The saloon flowed with drink and chatter. Wenches and booze, all that is good in the world, was sat next to all that was bad. About every other man here had a price on his head. Most were wanted dead or alive, but it was always a quieter trip back if I didn’t give them the latter option.
“Gimme ‘nother drink!” I heard a rambunctious older gentleman call out to the bartender. He sat alone at the bar, his hat tipped over his eyes with an empty shot glass in front of him. The man was armed, I could tell, whiskey dripping from his brown whiskers. Usually, that wasn’t a good combination.
“I don’t know if that’d be wise, sir. You’re getting to be a bit unbalanced as it were. I don’t want to have to get the Sheriff in here to drag you out,” the bartender said. It was an empty threat. At 3 in the afternoon, the Sheriff was probably lost in a bottle of his own.
“Listen barkeep, even when it’s full, the glass is half empty. And it’s only gonna keep gettin’-hic- emptier. So serve up ‘nother shot, and least this one’ll run dry on my own terms,” the man slapped a hand down on the counter.
I smiled. This man had it right. I rolled open the wanted poster I’d tucked away in my coat. A sketch of a rugged face with a twisted smile looked up at me from the paper. Bullet-face Benjy. I heard he’d got the name from taking a shot through his face from a prostitute he thought better of paying. The bullet went clean through his cheeks leaving a permanent hole you could stick a finger through. The reward on his head was $500 dead; he’d become known around these parts as a rapist and a looter. I always thought it funny in this business, how the value of a man’s life seemed to go up the worse his deeds were.
These thoughts took a backseat to the present though, as I heard yelling coming from outside. I knew he’d show himself in this town sooner rather than later. Men like him don’t stay quiet long.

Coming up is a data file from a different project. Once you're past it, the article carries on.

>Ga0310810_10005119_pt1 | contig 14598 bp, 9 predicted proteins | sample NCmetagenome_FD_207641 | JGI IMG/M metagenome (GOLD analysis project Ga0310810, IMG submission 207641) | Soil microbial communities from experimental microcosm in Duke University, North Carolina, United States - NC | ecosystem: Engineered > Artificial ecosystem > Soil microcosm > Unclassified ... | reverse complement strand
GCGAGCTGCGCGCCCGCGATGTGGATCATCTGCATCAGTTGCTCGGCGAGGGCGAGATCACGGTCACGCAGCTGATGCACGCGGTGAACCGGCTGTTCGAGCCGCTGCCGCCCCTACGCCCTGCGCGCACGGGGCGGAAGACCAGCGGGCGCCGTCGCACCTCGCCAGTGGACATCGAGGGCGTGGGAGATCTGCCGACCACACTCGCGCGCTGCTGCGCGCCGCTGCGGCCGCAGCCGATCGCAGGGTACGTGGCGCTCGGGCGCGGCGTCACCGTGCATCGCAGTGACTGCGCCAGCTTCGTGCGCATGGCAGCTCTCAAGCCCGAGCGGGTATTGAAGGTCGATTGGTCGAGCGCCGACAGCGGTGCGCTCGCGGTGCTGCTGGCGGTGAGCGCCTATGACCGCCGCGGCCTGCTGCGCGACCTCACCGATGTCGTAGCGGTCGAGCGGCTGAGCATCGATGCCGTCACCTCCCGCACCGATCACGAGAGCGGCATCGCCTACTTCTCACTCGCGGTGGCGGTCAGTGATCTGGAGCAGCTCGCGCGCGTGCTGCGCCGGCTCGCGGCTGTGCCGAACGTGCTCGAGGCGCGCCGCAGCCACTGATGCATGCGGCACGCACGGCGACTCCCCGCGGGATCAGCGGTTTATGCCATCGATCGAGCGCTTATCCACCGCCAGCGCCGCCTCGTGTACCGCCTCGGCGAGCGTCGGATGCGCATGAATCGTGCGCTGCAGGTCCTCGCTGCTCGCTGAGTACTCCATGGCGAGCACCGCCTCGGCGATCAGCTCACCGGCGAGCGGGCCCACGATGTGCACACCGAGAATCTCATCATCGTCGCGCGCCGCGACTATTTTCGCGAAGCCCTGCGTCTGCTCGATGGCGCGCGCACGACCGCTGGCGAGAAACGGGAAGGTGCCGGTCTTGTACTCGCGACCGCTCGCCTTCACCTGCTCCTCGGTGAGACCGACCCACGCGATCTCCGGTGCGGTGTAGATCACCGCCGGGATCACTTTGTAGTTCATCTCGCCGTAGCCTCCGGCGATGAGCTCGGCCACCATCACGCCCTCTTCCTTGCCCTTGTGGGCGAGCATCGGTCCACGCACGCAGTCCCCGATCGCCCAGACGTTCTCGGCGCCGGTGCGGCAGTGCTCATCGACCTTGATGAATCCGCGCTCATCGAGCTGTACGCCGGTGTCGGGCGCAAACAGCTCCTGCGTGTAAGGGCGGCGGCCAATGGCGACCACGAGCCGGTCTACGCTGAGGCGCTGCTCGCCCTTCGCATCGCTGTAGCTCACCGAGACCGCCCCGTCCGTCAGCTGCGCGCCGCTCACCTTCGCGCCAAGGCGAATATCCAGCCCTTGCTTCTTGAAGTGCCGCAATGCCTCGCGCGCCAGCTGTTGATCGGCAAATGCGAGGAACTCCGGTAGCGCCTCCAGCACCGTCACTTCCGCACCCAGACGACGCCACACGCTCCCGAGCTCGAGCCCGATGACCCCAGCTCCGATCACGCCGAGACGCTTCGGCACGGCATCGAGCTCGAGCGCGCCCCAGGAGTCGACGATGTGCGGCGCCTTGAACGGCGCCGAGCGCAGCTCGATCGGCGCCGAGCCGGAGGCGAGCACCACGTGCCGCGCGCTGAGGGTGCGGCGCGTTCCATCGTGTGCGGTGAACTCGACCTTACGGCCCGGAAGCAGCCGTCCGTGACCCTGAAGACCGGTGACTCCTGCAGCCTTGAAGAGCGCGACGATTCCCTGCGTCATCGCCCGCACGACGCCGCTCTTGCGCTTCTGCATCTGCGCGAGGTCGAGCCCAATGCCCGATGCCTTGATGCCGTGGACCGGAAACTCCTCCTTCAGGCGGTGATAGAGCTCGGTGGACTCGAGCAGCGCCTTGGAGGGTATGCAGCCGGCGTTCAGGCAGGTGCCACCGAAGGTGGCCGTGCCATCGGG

A body flew through the saloon doors and the lively chatter fell into a funerary hush. The doors creaked, as they swung in and out, and another man entered. I tickled the side of my holster, waiting to see what would happen. Waiting was a big part of the game.
“You’re gonna be sorry, mister. Think you can just gawk at a feller like that? What you think, I’m som’in’ at one of ‘em museums,” said the man who looked like the Bullet-face Benjy on my contract. It was him, unless a bullet hole in the sides of both cheeks was some new city fashion.
“You… pig! You’ve ruined my only daughter,” cried the bespectacled man who’d been thrown to the floor.
“Oh, so you’re the bitch’s father. Ways I see it, I did her a favour. Showed her a good time. Let her lie front ways so’s she could look ‘pon my pretty face.” Benjy’s posse entered from behind and hooted at his statement. Benjy spat on the floor by his victim’s feet, “What say you boys, should I poke him full o’ holes too?” He drew his pistol out. I placed a hand on mine.
“Y’shaddup! Yer ruinin’ the liquor!” the old drunk, now drunker, yelled without turning away from the bar.
“What you say, old man? You ain’t got long for a coffin. Why you eager to speed your way there?” Benjy turned his gun on the old man’s back. The gun’s hammer was peeled back and ready.